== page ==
This Victorian Tiled Floor was in the hallway of a house in Melton Mowbray which is famous for its pork pies and historic buildings, although structurally sound it has been some time since it had been given a deep clean and re-seal and was now looking rather dull and lifeless.
Cleaning a Victorian Tiled Hallway Floor
To remove the old sealer and give the floor a thorough clean I applied a dilution of Tile Doctor Remove and Go and left it for about twenty minutes to soak in to the tiles and get to work on breaking down the sealer. This was followed by scrubbing the solution into the tiles using a rotary machine fitted with a black scrubbing pad. I also took the opportunity to freshen the grout by scrubbing the Remove and Go along the grout lines with a stiff brush. The resultant soiled cleaning solution was then rinsed away with fresh water which was then removed using a wet vacuum.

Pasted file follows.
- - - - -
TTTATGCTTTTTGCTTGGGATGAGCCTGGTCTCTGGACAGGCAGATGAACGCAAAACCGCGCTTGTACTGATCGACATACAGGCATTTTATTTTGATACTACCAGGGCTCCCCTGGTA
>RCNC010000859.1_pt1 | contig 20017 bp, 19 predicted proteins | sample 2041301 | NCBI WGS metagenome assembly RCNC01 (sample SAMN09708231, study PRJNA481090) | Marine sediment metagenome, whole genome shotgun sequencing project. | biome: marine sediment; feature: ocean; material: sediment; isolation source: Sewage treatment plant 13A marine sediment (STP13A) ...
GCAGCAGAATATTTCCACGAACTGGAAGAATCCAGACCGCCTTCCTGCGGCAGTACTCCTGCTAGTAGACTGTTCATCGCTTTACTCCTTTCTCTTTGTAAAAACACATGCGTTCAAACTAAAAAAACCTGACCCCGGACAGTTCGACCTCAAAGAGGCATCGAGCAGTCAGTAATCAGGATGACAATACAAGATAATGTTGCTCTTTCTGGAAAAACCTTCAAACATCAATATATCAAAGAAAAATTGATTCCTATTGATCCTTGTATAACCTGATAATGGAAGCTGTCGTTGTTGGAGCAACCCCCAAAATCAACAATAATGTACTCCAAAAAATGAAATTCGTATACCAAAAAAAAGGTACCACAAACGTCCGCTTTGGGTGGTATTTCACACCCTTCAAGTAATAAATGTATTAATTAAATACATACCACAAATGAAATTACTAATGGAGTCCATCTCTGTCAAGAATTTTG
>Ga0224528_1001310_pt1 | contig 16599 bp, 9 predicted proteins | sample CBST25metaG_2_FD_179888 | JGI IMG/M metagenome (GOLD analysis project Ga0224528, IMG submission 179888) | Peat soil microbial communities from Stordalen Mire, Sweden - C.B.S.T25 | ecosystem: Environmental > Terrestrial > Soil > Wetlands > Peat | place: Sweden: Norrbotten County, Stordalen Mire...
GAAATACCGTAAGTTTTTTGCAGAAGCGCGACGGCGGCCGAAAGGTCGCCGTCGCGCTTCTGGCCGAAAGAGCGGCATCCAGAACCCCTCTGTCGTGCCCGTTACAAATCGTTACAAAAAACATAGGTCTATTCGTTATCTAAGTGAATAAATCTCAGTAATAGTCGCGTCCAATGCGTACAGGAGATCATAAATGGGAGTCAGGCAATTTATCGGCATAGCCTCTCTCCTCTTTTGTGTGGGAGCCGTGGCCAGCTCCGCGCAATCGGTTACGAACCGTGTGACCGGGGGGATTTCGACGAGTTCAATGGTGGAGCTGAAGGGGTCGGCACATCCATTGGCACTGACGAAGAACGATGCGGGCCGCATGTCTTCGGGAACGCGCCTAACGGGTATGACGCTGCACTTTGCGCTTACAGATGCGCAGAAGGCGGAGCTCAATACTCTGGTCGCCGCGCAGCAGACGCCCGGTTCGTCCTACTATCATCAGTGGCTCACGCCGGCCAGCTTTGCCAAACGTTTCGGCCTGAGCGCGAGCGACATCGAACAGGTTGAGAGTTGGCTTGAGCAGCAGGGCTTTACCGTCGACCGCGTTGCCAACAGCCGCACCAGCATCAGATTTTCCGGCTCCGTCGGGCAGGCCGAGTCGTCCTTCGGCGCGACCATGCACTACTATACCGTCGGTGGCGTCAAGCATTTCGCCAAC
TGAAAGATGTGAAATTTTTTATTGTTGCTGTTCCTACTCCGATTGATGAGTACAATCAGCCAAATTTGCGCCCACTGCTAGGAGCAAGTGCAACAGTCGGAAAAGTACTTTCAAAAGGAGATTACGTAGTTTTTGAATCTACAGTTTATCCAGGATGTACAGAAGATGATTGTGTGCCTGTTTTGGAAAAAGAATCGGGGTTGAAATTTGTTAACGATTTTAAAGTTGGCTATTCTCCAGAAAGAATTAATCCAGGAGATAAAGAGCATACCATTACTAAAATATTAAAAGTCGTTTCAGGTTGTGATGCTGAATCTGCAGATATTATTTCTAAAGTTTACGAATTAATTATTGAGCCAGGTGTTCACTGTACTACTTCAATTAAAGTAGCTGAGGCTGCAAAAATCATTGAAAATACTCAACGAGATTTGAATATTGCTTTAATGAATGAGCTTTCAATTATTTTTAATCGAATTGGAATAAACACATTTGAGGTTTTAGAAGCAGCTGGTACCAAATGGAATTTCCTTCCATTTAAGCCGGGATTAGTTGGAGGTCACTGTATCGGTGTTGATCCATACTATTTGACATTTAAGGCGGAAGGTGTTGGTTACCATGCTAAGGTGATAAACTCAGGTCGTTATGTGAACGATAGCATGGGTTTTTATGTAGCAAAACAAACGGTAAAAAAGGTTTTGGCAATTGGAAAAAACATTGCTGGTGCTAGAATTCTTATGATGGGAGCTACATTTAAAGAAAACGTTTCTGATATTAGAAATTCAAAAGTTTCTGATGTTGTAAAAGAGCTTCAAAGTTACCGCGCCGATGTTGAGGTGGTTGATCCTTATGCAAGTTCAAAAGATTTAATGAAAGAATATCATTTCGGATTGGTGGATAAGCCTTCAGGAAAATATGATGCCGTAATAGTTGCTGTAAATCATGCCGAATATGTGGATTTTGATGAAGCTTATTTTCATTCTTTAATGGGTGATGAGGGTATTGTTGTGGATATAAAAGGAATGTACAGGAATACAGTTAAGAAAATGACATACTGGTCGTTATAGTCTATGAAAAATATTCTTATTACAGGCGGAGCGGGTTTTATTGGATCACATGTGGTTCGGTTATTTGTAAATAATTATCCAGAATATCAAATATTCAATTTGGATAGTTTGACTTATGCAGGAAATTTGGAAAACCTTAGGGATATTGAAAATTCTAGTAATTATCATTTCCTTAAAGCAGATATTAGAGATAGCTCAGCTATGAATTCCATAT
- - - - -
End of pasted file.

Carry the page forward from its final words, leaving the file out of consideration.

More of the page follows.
Some areas needed further treatment so the whole process was repeated until I was happy with the condition of the floor, at which point I give it another rinse to ensure there would be no trace of cleaning product on the tiles that could react with the sealer. I then removed as much water from the floor as best as I could with the wet vacuum and then left it to dry off overnight.
Sealing Victorian Hallway Tiles
I came back the next day to check the tiles had dried; it had so I started the application of the sealer. For Victorian Tiles I usually recommend Tile Doctor Seal and Go for a shiny finish or Colour Grow for a more subtle effect. The customer chose Colour Grow which is an impregnating sealer that soaks into the pores in the tile preventing dirt from becoming ingrained there and also enhances the natural colours in the tile.
The tiles now look much improved, if not new.
Source: Tile, Stone and Grout Restoration Service in Leicestershire